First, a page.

Fill 'Er Up

So you want to go harder? Start by improving your diet.

   

TAKE ACTION: Eat This Way

For most of us, matching Tostado's menu would result in a larger belt size. But his supersize diet follows smart principles that can benefit any active individual. Here's how to apply them to your life.

1. Drink less If you have two six-pack nights a week, that's approximately 1,800 excess calories with little to no nutritional value. Besides, people who regularly consume more than five drinks at once are at a higher risk of gastritis, hypertension, and heart attack. Moderation is key: One or two drinks (ideally red wine) each night is fine.
2. Eat fresh Tostado's "harvest and kill" philosophy sounds a lot like Michael Pollan's. That's a good thing. Don't grow or hunt? Just stick to the periphery of your grocery store, where you'll find all the essential fruit, vegetables, meat, and dairy you need.
3. Spices, not sauces Using only salt and pepper to season your food is a great strategy. Many of our staple sauces are calorie-laden and unnecessary. For example, mayonnaise contains 11 grams of fat per tablespoon. If you need more than just salt and pepper, consider making a savory balsamic vinaigrette with olive oil, parsley, garlic, basil, and thyme.
4. Snack on fruit Tostado surpasses the recommended five daily servings of fruit and vegetables, but most of us don't come close. His citrus mania is great, but what's important is that he's found a fruit he can stick to one that's readily available, fresh in winter, and affordable. Find yours.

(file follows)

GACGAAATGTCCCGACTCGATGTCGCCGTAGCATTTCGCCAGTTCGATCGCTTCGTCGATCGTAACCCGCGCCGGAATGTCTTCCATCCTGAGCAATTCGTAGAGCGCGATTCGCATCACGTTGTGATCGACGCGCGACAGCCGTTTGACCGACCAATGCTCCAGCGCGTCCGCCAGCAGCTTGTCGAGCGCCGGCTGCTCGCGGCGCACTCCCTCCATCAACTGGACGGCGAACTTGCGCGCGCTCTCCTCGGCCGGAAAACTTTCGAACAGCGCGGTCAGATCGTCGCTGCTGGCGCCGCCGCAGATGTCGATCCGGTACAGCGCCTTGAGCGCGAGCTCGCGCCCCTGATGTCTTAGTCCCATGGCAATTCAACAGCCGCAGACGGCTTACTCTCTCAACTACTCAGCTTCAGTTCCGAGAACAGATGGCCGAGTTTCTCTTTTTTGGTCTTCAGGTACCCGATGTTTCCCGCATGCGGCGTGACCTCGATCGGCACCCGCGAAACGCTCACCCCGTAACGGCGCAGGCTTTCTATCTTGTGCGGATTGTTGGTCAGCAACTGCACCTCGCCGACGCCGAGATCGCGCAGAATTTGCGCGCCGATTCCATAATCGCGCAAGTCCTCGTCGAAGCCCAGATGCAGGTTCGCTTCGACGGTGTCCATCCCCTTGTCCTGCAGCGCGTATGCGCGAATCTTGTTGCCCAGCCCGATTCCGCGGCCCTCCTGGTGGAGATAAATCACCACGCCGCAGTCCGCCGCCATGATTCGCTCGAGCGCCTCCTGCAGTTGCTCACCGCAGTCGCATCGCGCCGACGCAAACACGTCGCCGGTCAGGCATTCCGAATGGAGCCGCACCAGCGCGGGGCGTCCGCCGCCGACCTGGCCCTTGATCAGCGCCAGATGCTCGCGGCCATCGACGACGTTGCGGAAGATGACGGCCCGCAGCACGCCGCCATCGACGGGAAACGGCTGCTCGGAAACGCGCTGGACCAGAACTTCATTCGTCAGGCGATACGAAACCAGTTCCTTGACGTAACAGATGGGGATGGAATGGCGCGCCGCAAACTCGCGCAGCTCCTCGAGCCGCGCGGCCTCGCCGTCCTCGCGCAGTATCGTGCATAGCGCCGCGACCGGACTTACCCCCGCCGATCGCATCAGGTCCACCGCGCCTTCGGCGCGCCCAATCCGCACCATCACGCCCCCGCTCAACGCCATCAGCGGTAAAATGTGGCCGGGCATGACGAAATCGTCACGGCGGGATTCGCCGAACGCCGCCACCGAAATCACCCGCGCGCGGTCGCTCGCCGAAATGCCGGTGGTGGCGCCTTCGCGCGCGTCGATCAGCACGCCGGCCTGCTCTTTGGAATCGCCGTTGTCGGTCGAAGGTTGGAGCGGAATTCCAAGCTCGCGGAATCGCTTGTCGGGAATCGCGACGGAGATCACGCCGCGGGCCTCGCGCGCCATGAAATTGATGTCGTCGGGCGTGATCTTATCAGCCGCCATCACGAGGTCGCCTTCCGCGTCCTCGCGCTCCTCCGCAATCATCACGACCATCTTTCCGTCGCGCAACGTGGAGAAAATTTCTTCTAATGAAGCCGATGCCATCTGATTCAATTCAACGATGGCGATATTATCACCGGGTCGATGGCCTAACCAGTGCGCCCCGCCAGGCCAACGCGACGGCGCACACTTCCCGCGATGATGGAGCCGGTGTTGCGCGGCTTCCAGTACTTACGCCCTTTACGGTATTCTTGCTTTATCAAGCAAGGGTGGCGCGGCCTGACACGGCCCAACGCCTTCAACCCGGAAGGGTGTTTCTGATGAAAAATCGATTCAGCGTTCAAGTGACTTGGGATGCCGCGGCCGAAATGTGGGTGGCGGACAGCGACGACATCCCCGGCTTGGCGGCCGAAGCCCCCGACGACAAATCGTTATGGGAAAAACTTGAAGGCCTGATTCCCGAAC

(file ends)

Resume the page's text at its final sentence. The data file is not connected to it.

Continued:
5. Actually, a little fire is fine Cooking can improve veggies' flavor. It's better to enjoy cooked vegetables than to tolerate only a few raw ones.

WALTER F. DENINO

In 2005, endurance mountain biker Josh Tostado's nutrition plan consisted of lots of mac 'n' cheese and healthy servings of Coors. Back then, the six-foot, 160-pound Tostado was a small-time Colorado legend, having won the Montezuma's Revenge 24-hour race twice. But he was still working at a bar, so he gave up drinking and overhauled his diet. Three years later, the 32-year-old has a sponsorship with Santa Cruz Bicycles, and this past October he dominated the 24 Hours of Moab race. Here's what his day in food looks like.

I stopped buying anything you can't harvest or kill. I consume about 5,000 calories a day, and I'd say more than half of that is fruits, vegetables, and fatty nuts like walnuts and almonds. I eat most of my vegetables raw, because you can lose nutrients when you cook them.

Breakfast: I'll fry two eggs and eat them on a whole-grain bagel with a slice of ham.

Lunch: I usually eat two big turkey sandwiches on whole-grain bread with Swiss cheese, tomato, and mixed greens. I'll have some fruit or pasta on the side to stock up on good carbs.

Snacks: I eat six or seven clementines—or three or four oranges—every day. They're full of vitamin C and have high water content to keep me hydrated, and I love the taste of citrus. I'll also snack on walnuts and almonds throughout the day.

Dinner: I'll eat a piece of organic pork, fish, beef, chicken, or turkey, grilled with salt and pepper on it; a plain, baked sweet potato; and a salad that weighs about a pound and includes things like red pepper, carrots, radishes, avocado, and walnuts. Dessert is a cup and a half of plain berries—blueberries, blackberries, raspberries, and strawberries.

Fluids: I drink coffee in the morning but otherwise mainly water, because everything else has too much sugar in it.

 

 

 

 

 

 

 

 

More at Outside

Elsewhere on the Web

Comments